Shares of Internet marketer Intermix Media Inc. continued to plummet last week when New York Attorney General Eliot Spitzer filed suit against the Los Angeles-based company for peddling alleged "spyware."
Intermix shares fell 17.3 percent to $3.97 on April 28, the day the suit was filed. They had already taken a beating earlier in the month, after the company first disclosed Spitzer's interest in its online practices. Since March 4, the price has fallen by 56.8 percent.
Spitzer's lawsuit alleges false advertising and deceptive business practices, alleging that Intermix's applications redirect computer users to unwanted Web sites for advertising purposes and add unwanted toolbar items and pop-ups that stall computers and aggravate users. The attorney general's office had been investigating the L.A.-based company for six months.
Some of the applications arose from the company's prior incarnation as eUniverse Inc., a scandal-ridden company that was de-listed from the Nasdaq in 2003 due to faulty accounting. The current chief executive, Richard Rosenblatt, took over in 2004 and changed the company's name. The company has also been phasing out the objectionable applications and halted downloads in early April.
Still, investors weren't assuaged. "After I spoke with the company (about the inquiry), I didn't feel comfortable," said Frank Husic, chief investment officer of San Francisco-based Husic Capital Management. Husic sold all of its more than 85,000 shares in the week following the company's initial announcement. "It didn't feel like a non-event to me."
Husic said that while he was impressed by the company's quarterly results, there was something about the way the executives downplayed the inquiry that made him lose confidence in company management.
"I just didn't feel the company's response had any credibility," he said. "It was more like 'don't worry, be happy,' and that just didn't sit well with me."
Intermix released a statement last week from Vice President and General Counsel Christopher Lipp, reiterating the company's position that it does not promote or condone spyware. Lipp insisted that the products involved in Spitzer's investigation are no longer part of the company's business model.
But investors like Husic aren't interested in waiting. "As far as I'm concerned, the case is closed," he said. "I'm not going to invest in the company."
Venture Capital Falls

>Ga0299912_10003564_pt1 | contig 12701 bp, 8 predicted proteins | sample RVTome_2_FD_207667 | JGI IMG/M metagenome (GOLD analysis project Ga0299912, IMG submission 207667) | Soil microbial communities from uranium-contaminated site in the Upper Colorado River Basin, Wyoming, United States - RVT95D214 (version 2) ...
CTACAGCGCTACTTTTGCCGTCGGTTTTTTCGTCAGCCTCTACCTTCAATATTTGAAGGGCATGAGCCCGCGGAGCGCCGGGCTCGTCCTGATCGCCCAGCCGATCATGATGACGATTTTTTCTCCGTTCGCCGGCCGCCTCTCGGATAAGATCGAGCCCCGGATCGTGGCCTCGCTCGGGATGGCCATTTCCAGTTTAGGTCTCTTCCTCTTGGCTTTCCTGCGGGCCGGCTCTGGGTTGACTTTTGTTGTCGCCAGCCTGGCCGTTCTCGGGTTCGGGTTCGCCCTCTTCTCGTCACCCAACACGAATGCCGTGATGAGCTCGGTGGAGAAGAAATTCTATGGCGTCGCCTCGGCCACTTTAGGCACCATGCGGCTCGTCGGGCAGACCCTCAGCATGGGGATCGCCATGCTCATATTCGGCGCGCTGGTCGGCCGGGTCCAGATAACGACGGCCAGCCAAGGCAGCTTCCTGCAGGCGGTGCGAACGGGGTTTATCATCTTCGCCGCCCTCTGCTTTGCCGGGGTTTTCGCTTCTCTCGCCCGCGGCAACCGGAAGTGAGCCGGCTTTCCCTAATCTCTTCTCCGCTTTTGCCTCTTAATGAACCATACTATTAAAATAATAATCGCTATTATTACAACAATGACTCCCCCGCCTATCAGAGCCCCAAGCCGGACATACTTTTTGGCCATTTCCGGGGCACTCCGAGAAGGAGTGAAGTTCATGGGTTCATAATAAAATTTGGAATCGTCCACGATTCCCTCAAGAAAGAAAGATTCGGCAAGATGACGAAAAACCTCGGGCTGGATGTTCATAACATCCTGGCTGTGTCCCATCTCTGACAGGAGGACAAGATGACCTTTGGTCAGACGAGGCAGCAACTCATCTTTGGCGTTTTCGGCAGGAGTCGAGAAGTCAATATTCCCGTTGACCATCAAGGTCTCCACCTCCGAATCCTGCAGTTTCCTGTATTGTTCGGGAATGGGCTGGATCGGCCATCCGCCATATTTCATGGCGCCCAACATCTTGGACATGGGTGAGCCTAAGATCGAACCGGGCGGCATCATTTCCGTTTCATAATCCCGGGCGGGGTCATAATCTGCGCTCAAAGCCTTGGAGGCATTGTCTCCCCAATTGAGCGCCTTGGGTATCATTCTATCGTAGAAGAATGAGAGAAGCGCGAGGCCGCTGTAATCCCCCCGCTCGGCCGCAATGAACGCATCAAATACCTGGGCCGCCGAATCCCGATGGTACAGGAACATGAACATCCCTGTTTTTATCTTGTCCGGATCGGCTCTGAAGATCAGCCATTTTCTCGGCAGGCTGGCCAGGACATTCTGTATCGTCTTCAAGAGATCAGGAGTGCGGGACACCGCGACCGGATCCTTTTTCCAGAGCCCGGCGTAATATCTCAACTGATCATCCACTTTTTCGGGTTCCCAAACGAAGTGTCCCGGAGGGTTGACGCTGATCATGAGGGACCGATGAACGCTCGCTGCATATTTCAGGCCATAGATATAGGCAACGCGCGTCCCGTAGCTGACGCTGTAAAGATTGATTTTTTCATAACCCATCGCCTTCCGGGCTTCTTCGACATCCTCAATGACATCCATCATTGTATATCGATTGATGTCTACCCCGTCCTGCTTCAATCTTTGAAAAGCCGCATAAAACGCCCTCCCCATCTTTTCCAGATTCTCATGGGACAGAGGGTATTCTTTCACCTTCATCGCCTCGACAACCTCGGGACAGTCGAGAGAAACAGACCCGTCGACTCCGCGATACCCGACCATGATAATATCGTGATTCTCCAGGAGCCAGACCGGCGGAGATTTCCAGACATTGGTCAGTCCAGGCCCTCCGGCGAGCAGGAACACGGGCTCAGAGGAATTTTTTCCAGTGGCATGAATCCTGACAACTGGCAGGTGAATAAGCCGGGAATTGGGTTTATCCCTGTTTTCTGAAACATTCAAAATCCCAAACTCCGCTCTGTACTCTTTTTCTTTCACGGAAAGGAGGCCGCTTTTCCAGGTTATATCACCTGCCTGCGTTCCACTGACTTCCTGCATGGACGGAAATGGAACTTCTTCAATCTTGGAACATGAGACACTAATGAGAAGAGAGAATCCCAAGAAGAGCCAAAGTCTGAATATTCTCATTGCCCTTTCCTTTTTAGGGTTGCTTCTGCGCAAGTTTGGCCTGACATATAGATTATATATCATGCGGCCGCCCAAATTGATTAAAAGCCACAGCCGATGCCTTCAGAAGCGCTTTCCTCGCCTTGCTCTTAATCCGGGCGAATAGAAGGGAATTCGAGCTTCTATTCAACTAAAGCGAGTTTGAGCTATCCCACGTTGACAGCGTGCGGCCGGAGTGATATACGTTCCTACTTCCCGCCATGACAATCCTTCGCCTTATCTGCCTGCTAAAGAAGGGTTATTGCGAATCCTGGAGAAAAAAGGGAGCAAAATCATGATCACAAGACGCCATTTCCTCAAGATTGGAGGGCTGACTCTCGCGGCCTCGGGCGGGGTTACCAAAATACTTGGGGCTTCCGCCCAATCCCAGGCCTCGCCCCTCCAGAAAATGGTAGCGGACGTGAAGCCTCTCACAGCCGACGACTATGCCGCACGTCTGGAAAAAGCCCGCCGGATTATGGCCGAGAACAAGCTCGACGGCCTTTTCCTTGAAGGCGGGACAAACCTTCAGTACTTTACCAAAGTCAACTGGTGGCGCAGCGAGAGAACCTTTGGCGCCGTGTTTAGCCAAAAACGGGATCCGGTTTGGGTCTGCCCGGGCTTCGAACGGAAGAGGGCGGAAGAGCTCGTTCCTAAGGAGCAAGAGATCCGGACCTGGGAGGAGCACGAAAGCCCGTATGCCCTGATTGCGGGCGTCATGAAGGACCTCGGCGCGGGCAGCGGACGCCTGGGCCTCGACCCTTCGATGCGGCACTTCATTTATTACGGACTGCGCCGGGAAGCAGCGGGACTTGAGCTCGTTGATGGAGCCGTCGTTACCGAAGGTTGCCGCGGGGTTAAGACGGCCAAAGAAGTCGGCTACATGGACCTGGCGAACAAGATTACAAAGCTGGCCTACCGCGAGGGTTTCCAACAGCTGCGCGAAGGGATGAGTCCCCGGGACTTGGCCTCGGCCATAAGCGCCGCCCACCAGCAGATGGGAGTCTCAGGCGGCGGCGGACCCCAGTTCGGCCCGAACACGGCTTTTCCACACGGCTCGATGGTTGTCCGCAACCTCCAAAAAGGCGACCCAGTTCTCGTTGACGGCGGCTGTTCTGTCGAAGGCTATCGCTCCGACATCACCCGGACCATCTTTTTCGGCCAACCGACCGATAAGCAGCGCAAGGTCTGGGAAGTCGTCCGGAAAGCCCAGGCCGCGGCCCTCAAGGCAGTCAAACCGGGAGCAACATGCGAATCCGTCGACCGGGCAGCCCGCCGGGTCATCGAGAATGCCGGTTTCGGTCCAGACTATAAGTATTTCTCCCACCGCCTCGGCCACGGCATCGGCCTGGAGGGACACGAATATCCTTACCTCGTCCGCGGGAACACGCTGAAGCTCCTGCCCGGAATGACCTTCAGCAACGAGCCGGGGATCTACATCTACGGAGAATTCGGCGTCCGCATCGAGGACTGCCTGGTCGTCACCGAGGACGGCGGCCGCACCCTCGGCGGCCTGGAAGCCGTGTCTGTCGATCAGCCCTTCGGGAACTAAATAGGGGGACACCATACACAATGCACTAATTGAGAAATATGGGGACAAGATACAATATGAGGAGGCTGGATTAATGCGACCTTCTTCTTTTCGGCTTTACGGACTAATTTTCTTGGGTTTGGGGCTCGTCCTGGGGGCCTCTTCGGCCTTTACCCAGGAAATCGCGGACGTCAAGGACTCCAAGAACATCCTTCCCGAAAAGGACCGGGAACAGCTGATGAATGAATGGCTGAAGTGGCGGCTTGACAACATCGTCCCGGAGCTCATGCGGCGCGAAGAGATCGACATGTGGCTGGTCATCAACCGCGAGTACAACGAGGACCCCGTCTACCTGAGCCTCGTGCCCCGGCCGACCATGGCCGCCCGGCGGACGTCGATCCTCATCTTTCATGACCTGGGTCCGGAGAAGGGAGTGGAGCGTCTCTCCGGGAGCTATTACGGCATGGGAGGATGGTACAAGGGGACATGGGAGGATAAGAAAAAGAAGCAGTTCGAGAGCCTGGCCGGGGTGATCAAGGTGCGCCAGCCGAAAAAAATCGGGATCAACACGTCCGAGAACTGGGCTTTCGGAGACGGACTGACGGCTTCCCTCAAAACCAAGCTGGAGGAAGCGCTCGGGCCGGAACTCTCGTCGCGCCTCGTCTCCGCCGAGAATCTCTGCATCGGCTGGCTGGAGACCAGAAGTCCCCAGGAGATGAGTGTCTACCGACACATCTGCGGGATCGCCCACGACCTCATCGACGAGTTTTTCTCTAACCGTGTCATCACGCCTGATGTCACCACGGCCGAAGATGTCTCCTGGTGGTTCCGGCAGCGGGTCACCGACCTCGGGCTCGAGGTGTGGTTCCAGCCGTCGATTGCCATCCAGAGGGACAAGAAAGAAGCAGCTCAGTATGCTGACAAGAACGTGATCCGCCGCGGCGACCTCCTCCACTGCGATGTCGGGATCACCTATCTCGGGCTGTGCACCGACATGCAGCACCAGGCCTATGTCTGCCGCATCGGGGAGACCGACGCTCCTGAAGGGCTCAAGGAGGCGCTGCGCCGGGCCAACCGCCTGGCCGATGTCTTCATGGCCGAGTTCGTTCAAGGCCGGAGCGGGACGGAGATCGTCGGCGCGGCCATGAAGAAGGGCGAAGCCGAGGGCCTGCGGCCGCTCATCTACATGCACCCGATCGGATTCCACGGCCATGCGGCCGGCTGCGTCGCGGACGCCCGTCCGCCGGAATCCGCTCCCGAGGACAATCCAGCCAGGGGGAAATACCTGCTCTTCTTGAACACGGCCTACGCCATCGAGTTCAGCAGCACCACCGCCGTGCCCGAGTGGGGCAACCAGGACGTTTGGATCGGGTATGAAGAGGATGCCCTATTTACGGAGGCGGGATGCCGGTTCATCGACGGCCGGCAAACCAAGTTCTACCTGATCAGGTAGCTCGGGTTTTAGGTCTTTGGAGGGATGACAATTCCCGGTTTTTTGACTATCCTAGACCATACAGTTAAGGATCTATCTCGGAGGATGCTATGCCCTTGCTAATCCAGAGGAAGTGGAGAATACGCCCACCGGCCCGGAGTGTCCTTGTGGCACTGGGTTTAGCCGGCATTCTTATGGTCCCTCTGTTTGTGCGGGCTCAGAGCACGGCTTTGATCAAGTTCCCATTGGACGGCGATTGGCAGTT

Venture capital activity in Southern California fell 40 percent in the first quarter to $371 million, a sign investors in early-stage companies pulled back as the overall economy lost steam.
Venture capitalists invested in just 34 deals in Southern California in the first quarter 13 each in Los Angeles and San Diego and eight in Orange County compared with 51 deals in the first quarter of 2004, according to a report released last week by accounting firm Ernst & Young and VentureOne, a unit of Dow Jones & Co.
Several sectors posted significant declines, led by health care companies, with a 39 percent drop in overall funding in Southern California, the report stated.
Early-stage investments had been on an upward trend last year, with strengths in communications and Internet start-ups. But the report noted that first-quarter activity tends to be slow because venture capitalists tend to focus on fund-raising in the first quarter, not investments.
Former Homestore Inc. Chairman and Chief Executive Stuart Wolff and another former Homestore executive were indicted by a federal grand jury last week on multiple charges of insider trading, falsifying books and violating securities laws.
The indictments of Wolff, who headed the Westlake Village-based provider of online real estate information from 1997 until resigning in January 2002, and Peter Tafeen, the company's former executive vice president of business development, culminate one of the largest criminal investigations of a Los Angeles corporation.
Each executive faces 19 criminal counts with a possible maximum sentence of 185 years in federal prison, according to the U.S. Attorney's Office in Los Angeles.
"The investigation, which has now reached the company's CEO, went up the ladder to expose coordinated corruption across a broad spectrum," said U.S. Attorney Debra Yang, in a statement.
All of the other nine defendants pleaded guilty to criminal charges or agreed to cooperate with the government.
Prosecutors allege that Tafeen orchestrated the fraud scheme to create "round-trip" transactions, which inflated the company's revenues but were concealed from auditors. Wolff allegedly misled investors and analysts about the company's financial condition when he blamed losses on the Sept. 11, 2001, terrorist attacks. Both executives exercised millions of dollars in stock options as part of the fraud, the government alleges.
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